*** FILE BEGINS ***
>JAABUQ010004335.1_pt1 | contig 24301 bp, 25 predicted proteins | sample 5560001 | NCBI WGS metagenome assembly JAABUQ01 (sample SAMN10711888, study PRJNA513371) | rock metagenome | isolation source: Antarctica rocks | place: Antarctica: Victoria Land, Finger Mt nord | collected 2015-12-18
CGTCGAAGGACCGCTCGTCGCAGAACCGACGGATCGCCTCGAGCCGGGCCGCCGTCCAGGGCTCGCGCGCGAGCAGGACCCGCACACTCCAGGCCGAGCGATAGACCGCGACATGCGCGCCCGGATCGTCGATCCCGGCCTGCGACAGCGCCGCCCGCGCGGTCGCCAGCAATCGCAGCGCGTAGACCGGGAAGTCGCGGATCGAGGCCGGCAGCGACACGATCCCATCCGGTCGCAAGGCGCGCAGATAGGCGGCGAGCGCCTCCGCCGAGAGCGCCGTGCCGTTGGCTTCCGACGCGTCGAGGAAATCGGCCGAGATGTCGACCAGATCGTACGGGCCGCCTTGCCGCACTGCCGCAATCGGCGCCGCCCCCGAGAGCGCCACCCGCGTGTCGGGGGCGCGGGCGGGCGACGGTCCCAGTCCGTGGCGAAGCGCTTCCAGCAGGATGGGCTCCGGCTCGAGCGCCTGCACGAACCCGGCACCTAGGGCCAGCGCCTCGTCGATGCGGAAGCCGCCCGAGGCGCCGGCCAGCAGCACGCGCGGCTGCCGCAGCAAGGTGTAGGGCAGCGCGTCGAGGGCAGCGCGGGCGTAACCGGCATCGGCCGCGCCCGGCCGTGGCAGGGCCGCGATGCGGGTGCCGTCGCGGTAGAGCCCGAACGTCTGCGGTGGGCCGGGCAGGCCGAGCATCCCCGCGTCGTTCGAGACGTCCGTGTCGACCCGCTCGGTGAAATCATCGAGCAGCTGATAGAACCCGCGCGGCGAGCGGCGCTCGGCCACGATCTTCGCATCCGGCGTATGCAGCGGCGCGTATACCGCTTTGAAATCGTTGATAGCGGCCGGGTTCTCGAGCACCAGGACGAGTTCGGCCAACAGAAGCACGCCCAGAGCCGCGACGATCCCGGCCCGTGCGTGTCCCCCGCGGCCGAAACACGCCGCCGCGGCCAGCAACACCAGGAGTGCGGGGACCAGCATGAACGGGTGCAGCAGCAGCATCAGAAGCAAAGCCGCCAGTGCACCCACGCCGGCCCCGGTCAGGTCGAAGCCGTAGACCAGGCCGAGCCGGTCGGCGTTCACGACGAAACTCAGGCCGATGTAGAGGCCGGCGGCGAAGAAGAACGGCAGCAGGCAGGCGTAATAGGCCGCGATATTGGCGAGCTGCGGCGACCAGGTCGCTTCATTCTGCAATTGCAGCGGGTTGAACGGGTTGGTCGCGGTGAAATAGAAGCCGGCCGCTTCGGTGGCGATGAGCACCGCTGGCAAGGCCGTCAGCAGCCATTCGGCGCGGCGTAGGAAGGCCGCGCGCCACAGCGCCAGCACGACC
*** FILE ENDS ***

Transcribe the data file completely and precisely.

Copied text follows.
>JAABUQ010004335.1_pt1 | contig 24301 bp, 25 predicted proteins | sample 5560001 | NCBI WGS metagenome assembly JAABUQ01 (sample SAMN10711888, study PRJNA513371) | rock metagenome | isolation source: Antarctica rocks | place: Antarctica: Victoria Land, Finger Mt nord | collected 2015-12-18
CGTCGAAGGACCGCTCGTCGCAGAACCGACGGATCGCCTCGAGCCGGGCCGCCGTCCAGGGCTCGCGCGCGAGCAGGACCCGCACACTCCAGGCCGAGCGATAGACCGCGACATGCGCGCCCGGATCGTCGATCCCGGCCTGCGACAGCGCCGCCCGCGCGGTCGCCAGCAATCGCAGCGCGTAGACCGGGAAGTCGCGGATCGAGGCCGGCAGCGACACGATCCCATCCGGTCGCAAGGCGCGCAGATAGGCGGCGAGCGCCTCCGCCGAGAGCGCCGTGCCGTTGGCTTCCGACGCGTCGAGGAAATCGGCCGAGATGTCGACCAGATCGTACGGGCCGCCTTGCCGCACTGCCGCAATCGGCGCCGCCCCCGAGAGCGCCACCCGCGTGTCGGGGGCGCGGGCGGGCGACGGTCCCAGTCCGTGGCGAAGCGCTTCCAGCAGGATGGGCTCCGGCTCGAGCGCCTGCACGAACCCGGCACCTAGGGCCAGCGCCTCGTCGATGCGGAAGCCGCCCGAGGCGCCGGCCAGCAGCACGCGCGGCTGCCGCAGCAAGGTGTAGGGCAGCGCGTCGAGGGCAGCGCGGGCGTAACCGGCATCGGCCGCGCCCGGCCGTGGCAGGGCCGCGATGCGGGTGCCGTCGCGGTAGAGCCCGAACGTCTGCGGTGGGCCGGGCAGGCCGAGCATCCCCGCGTCGTTCGAGACGTCCGTGTCGACCCGCTCGGTGAAATCATCGAGCAGCTGATAGAACCCGCGCGGCGAGCGGCGCTCGGCCACGATCTTCGCATCCGGCGTATGCAGCGGCGCGTATACCGCTTTGAAATCGTTGATAGCGGCCGGGTTCTCGAGCACCAGGACGAGTTCGGCCAACAGAAGCACGCCCAGAGCCGCGACGATCCCGGCCCGTGCGTGTCCCCCGCGGCCGAAACACGCCGCCGCGGCCAGCAACACCAGGAGTGCGGGGACCAGCATGAACGGGTGCAGCAGCAGCATCAGAAGCAAAGCCGCCAGTGCACCCACGCCGGCCCCGGTCAGGTCGAAGCCGTAGACCAGGCCGAGCCGGTCGGCGTTCACGACGAAACTCAGGCCGATGTAGAGGCCGGCGGCGAAGAAGAACGGCAGCAGGCAGGCGTAATAGGCCGCGATATTGGCGAGCTGCGGCGACCAGGTCGCTTCATTCTGCAATTGCAGCGGGTTGAACGGGTTGGTCGCGGTGAAATAGAAGCCGGCCGCTTCGGTGGCGATGAGCACCGCTGGCAAGGCCGTCAGCAGCCATTCGGCGCGGCGTAGGAAGGCCGCGCGCCACAGCGCCAGCACGACC